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Risk of famine increasing in Somalia as almost 3 million people face crisis and emergency food insecurity

Somalia - FAO Photograph

The effects of drought continue to deepen across Somalia, where half the population – 6.2 million people – now face acute food insecurity. In particular, the population facing crisis or emergency (IPC Phases 3 and 4) levels of food insecurity has more than doubled in the last six months to over 2.9 million. A further 3.3 million people are classified as facing stressed food insecurity (IPC Phase 2).
Two-thirds of those facing emergency and crisis food insecurity are in rural areas which have seen a huge deterioration in food security in the last six months. Levels of acute malnutrition have also risen, with children particularly vulnerable – an estimated 363,000 children are acutely malnourished, including 71,000 severely malnourished.
This is especially alarming considering the magnitude of the famine that killed more than a quarter of a million Somalis just five years ago. Worst-affected communities are now again on the brink of catastrophe.
Consecutive seasons of poor rainfall and low river levels have led to near total crop failures, widespread pasture and water shortages, reduced opportunities for rural employment, increasing livestock deaths, rising food prices and rapidly diminishing access to food for poor households.
Drought has expanded from northern to southern Somalia over the past two to three seasons, hitting rural communities hardest – this is where humanitarian crises start when drought occurs. Between now and June, more widespread and accelerated depletion of livestock is expected, leading to increased pastoral destitution, a rise in household debt and distress outmigration of pastoralists and farmers to urban areas/IDP settlements.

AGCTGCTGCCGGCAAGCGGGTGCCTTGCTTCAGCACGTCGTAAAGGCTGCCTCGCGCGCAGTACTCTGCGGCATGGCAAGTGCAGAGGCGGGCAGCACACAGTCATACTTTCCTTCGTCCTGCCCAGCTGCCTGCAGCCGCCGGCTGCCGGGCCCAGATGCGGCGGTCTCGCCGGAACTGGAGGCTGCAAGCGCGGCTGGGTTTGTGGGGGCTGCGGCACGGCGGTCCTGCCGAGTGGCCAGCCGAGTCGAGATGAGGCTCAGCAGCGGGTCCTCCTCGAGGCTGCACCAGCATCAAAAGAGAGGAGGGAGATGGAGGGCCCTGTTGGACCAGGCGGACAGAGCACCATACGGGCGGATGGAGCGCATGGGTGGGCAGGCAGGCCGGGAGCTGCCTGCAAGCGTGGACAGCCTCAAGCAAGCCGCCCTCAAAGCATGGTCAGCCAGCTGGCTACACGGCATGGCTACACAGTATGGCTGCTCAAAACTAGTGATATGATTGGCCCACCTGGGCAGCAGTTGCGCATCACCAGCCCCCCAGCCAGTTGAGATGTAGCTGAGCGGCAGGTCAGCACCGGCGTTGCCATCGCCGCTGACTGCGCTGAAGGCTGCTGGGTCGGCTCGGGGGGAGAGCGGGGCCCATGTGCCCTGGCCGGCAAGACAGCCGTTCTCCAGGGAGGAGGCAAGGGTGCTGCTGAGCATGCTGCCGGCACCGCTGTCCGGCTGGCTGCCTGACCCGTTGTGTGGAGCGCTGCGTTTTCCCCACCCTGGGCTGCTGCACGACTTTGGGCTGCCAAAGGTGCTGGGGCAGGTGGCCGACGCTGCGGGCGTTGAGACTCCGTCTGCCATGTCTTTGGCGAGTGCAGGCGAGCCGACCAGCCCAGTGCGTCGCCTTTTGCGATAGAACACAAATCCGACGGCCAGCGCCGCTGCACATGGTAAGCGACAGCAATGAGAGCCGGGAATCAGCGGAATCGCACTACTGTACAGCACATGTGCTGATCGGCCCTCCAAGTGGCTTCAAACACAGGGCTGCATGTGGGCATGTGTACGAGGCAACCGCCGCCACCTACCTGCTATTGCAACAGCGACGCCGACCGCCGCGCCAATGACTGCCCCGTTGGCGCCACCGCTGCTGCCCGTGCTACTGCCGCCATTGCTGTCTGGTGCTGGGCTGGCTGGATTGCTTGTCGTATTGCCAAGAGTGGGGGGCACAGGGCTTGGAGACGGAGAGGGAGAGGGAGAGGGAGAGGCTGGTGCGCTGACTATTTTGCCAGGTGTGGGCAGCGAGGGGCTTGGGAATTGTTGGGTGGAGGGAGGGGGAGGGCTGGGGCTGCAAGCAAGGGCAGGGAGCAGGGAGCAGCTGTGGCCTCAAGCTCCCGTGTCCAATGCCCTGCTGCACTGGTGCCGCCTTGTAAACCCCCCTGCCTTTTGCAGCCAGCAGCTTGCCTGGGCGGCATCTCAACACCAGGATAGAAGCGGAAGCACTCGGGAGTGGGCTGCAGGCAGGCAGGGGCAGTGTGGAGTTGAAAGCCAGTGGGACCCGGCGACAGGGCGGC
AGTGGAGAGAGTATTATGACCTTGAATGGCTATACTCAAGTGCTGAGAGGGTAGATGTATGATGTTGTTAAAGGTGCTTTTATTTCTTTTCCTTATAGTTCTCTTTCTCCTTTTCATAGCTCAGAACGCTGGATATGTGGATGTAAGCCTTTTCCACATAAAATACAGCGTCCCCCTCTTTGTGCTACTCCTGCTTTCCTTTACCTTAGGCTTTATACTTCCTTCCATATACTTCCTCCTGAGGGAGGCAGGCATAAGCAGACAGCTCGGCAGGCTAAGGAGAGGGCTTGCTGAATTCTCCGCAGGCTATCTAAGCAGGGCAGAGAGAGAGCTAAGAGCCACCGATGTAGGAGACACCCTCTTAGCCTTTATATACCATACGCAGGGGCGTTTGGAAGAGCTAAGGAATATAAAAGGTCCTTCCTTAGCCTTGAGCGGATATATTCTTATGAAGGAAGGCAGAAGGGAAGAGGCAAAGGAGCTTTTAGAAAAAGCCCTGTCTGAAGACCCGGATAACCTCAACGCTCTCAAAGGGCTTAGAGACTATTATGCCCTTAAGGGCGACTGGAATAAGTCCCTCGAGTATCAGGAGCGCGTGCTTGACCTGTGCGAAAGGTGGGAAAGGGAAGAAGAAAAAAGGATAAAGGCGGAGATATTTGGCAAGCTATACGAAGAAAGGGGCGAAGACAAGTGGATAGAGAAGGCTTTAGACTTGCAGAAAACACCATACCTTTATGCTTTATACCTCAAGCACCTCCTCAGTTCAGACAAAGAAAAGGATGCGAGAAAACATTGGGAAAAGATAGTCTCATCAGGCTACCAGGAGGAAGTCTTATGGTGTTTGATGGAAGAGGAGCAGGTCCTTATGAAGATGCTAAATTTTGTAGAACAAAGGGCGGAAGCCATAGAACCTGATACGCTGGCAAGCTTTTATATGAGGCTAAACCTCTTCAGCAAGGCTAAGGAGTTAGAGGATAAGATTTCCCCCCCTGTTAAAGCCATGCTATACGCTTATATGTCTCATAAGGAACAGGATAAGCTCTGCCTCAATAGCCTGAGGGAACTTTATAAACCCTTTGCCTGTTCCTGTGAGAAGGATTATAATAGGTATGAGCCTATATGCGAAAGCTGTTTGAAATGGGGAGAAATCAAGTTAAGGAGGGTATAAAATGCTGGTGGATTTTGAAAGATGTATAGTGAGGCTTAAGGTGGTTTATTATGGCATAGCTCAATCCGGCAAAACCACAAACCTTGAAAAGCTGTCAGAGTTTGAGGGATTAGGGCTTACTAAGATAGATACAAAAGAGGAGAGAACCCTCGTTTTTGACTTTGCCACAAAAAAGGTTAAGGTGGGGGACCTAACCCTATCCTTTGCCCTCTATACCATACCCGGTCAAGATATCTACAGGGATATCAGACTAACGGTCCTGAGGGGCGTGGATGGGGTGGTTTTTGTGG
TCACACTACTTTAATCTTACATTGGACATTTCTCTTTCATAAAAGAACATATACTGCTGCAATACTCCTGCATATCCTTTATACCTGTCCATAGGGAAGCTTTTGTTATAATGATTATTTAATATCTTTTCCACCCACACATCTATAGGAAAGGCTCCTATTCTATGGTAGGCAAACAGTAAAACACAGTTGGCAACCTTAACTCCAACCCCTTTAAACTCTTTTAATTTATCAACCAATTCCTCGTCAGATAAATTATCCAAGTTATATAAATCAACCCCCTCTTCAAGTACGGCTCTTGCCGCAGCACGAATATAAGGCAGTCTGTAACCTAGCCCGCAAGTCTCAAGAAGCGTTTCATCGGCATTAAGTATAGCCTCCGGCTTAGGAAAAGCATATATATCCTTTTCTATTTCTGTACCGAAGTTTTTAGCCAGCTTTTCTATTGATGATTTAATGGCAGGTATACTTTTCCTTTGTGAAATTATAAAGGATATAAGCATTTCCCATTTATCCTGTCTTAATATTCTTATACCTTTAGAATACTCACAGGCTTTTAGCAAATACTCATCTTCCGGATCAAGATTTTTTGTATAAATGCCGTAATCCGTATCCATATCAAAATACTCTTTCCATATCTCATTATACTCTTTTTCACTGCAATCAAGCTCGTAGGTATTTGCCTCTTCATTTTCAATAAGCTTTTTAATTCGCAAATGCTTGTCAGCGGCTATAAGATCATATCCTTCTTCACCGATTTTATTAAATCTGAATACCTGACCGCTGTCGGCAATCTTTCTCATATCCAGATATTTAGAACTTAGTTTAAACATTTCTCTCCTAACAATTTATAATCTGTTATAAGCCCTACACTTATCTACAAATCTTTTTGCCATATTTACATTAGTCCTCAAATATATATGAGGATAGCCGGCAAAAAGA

Rapid support therefore needs to focus on prevention, mitigation and response. Prevention means protecting hundreds of thousands of people from becoming victims of famine, from having to abandon their agricultural livelihoods in search of water or assistance. Much of this will be in rural areas and involves providing cash, water, food and human and animal healthcare to pastoralists, agropastoralists and farmers.
Mitigation means reducing the scale of the impact on those already affected by the crisis by providing essential nutritional support, food, health and related services. And finally, the response targeting families hard hit by the crisis. Preliminary forecasts indicate below- to near-average rainfall in most of the country during the coming Gu (April-June) season, meaning a further deterioration in food security is possible as many rural households will be unable to recover their livelihoods.
In a worst-case scenario where the Gu season performs poorly, purchasing power declines to levels seen in 2010/2011, and humanitarian assistance is unable or insufficient to reach populations in need, Famine (IPC Phase 5) would be expected. Without an immediate, coordinated response at scale, the risks are massive.

Published by FAO, 2017 http://www.fao.org/emergencies/fao-in-action/stories/stories-detail/en/c/469515/

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